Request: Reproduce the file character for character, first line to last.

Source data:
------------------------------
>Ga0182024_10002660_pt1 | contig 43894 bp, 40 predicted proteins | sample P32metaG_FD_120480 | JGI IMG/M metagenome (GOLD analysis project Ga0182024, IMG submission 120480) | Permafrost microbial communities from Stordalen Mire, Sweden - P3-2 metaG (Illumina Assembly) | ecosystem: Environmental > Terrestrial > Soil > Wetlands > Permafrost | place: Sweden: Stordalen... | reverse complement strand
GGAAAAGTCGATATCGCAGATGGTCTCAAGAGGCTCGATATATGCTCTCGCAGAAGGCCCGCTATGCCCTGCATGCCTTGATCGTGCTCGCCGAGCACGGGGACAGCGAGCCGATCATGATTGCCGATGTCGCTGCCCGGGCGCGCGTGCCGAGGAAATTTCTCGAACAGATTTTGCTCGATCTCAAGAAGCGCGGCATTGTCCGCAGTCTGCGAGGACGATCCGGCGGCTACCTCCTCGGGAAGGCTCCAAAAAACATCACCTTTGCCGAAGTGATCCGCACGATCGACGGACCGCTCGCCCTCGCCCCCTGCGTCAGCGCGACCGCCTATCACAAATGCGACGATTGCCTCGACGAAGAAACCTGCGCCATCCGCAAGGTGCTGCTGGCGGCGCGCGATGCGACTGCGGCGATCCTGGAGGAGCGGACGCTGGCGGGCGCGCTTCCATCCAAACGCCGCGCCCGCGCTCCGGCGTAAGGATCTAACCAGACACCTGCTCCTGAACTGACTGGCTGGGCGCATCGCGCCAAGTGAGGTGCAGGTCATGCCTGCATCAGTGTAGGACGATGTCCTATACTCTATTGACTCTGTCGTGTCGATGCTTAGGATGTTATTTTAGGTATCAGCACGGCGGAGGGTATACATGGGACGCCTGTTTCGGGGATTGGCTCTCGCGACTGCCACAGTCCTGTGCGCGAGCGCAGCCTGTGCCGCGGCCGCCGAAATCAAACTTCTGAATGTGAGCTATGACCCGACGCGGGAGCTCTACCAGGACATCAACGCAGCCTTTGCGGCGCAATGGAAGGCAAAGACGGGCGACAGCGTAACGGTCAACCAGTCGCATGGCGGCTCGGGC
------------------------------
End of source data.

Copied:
>Ga0182024_10002660_pt1 | contig 43894 bp, 40 predicted proteins | sample P32metaG_FD_120480 | JGI IMG/M metagenome (GOLD analysis project Ga0182024, IMG submission 120480) | Permafrost microbial communities from Stordalen Mire, Sweden - P3-2 metaG (Illumina Assembly) | ecosystem: Environmental > Terrestrial > Soil > Wetlands > Permafrost | place: Sweden: Stordalen... | reverse complement strand
GGAAAAGTCGATATCGCAGATGGTCTCAAGAGGCTCGATATATGCTCTCGCAGAAGGCCCGCTATGCCCTGCATGCCTTGATCGTGCTCGCCGAGCACGGGGACAGCGAGCCGATCATGATTGCCGATGTCGCTGCCCGGGCGCGCGTGCCGAGGAAATTTCTCGAACAGATTTTGCTCGATCTCAAGAAGCGCGGCATTGTCCGCAGTCTGCGAGGACGATCCGGCGGCTACCTCCTCGGGAAGGCTCCAAAAAACATCACCTTTGCCGAAGTGATCCGCACGATCGACGGACCGCTCGCCCTCGCCCCCTGCGTCAGCGCGACCGCCTATCACAAATGCGACGATTGCCTCGACGAAGAAACCTGCGCCATCCGCAAGGTGCTGCTGGCGGCGCGCGATGCGACTGCGGCGATCCTGGAGGAGCGGACGCTGGCGGGCGCGCTTCCATCCAAACGCCGCGCCCGCGCTCCGGCGTAAGGATCTAACCAGACACCTGCTCCTGAACTGACTGGCTGGGCGCATCGCGCCAAGTGAGGTGCAGGTCATGCCTGCATCAGTGTAGGACGATGTCCTATACTCTATTGACTCTGTCGTGTCGATGCTTAGGATGTTATTTTAGGTATCAGCACGGCGGAGGGTATACATGGGACGCCTGTTTCGGGGATTGGCTCTCGCGACTGCCACAGTCCTGTGCGCGAGCGCAGCCTGTGCCGCGGCCGCCGAAATCAAACTTCTGAATGTGAGCTATGACCCGACGCGGGAGCTCTACCAGGACATCAACGCAGCCTTTGCGGCGCAATGGAAGGCAAAGACGGGCGACAGCGTAACGGTCAACCAGTCGCATGGCGGCTCGGGC